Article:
Environmental risk assessment
Incident commanders should conduct an assessment of the environmental risk at incidents they attend. This will help them to identify the potential risks posed by fire service actions on the environment and the control measures, which can be applied to reduce or, where possible, prevent environmental damage.
An environmental risk assessment should identify:
- Nearby population
- Location of local watercourses
- Location of SSSI/sensitive habitats and their proximity to the incident
- Incident location in relation to sensitive groundwater.
- Local drainage
- Polluting materials
- Type of media being used
- Quantity of firewater run-off being produced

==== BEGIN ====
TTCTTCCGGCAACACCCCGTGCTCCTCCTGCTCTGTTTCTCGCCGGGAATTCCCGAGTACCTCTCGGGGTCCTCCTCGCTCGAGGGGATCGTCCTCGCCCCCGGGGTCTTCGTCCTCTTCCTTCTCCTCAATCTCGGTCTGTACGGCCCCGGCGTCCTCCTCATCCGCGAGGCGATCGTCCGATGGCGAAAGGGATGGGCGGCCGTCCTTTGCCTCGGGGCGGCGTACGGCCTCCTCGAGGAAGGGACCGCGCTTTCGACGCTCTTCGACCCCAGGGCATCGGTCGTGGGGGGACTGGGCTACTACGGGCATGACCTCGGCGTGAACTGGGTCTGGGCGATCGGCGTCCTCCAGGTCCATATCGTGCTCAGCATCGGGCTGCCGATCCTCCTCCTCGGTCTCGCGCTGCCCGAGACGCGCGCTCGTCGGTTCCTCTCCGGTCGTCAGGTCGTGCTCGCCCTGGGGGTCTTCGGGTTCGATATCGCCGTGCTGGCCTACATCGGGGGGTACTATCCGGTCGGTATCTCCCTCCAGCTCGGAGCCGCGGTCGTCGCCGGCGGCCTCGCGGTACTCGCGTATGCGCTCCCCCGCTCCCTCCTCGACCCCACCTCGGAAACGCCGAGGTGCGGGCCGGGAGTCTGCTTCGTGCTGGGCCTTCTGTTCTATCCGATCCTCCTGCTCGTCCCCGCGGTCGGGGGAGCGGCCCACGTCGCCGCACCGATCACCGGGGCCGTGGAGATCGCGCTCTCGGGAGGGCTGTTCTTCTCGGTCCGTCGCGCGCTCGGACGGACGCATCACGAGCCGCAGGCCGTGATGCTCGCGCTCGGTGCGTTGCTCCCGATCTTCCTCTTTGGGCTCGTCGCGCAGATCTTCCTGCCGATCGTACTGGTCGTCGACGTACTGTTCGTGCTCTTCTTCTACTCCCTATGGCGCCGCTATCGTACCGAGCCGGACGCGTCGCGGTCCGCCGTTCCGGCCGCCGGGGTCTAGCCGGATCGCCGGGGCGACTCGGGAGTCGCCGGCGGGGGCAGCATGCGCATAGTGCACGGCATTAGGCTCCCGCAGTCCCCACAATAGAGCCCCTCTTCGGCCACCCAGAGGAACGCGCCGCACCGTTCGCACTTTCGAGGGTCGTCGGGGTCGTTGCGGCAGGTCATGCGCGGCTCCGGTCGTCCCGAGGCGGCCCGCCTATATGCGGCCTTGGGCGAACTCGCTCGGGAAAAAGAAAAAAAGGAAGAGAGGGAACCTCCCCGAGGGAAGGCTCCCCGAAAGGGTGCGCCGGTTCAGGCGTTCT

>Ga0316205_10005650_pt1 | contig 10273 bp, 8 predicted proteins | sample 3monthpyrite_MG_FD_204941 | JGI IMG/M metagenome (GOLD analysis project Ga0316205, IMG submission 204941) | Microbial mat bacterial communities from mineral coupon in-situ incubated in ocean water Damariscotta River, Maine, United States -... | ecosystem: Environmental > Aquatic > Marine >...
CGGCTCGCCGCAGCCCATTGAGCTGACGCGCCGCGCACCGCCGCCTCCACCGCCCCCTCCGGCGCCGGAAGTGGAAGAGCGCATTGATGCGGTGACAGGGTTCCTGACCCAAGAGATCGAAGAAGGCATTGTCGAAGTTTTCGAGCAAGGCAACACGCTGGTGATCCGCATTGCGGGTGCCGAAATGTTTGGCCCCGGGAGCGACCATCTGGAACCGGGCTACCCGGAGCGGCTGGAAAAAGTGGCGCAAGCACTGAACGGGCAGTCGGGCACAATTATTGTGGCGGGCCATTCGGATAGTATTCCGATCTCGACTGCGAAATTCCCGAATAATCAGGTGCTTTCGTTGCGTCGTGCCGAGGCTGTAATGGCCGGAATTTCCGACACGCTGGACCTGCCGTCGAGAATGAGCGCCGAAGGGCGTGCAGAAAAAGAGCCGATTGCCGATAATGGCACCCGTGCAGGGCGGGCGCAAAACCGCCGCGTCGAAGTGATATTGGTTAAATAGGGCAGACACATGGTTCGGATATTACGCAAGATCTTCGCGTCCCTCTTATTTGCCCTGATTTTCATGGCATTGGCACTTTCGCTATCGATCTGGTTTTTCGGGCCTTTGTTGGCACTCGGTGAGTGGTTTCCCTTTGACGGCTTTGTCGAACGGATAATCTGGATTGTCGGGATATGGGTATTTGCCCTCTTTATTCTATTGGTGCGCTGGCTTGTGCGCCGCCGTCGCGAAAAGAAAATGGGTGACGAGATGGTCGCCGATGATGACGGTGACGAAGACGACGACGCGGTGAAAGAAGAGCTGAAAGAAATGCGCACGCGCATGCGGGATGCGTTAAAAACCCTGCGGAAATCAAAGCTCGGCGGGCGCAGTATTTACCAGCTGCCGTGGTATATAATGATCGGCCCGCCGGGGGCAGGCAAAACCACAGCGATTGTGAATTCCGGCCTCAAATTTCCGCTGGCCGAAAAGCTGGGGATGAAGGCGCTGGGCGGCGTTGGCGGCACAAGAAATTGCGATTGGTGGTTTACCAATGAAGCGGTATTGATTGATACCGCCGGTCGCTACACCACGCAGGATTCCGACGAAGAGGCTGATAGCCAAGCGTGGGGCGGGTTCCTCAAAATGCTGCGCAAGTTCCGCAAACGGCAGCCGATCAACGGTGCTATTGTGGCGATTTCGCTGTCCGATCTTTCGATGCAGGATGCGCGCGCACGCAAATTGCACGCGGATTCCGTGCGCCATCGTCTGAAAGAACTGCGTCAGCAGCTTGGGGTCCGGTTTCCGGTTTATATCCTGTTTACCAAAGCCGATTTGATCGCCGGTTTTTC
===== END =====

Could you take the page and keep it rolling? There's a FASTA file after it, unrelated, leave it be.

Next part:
- Volume/properties of any spilt materials
- Weather conditions
For larger, more protracted incidents or where a known risk to the environment has been identified, a formal environmental analytical risk assessment should be completed and recorded.
Any risk to the environment either known or suspected should be communicated to those attending the incident and where appropriate, the relevant agencies. Information on environmental risk assessment is contained in Section 3.4 of the Environmental Protection Handbook.
Pollution control should be carried out using a Source-Pathway-Receptor model. The first action is to identify any hazards to the environment (the source). When a hazard is identified, measures should be taken to prevent or reduce the risk of pollutants reaching (via a pathway) vulnerable parts of the environment (the receptor). For example, contaminated fire water (the source) could travel via surface drains (the pathway) into a local watercourse (the receptor).